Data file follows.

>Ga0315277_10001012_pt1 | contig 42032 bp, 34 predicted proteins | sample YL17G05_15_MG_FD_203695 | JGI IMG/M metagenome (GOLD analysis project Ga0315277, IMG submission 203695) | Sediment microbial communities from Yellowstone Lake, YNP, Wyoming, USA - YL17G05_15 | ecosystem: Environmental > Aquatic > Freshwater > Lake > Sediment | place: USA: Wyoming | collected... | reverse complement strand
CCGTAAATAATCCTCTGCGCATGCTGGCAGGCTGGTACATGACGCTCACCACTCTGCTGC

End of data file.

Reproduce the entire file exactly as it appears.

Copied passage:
>Ga0315277_10001012_pt1 | contig 42032 bp, 34 predicted proteins | sample YL17G05_15_MG_FD_203695 | JGI IMG/M metagenome (GOLD analysis project Ga0315277, IMG submission 203695) | Sediment microbial communities from Yellowstone Lake, YNP, Wyoming, USA - YL17G05_15 | ecosystem: Environmental > Aquatic > Freshwater > Lake > Sediment | place: USA: Wyoming | collected... | reverse complement strand
CCGTAAATAATCCTCTGCGCATGCTGGCAGGCTGGTACATGACGCTCACCACTCTGCTGC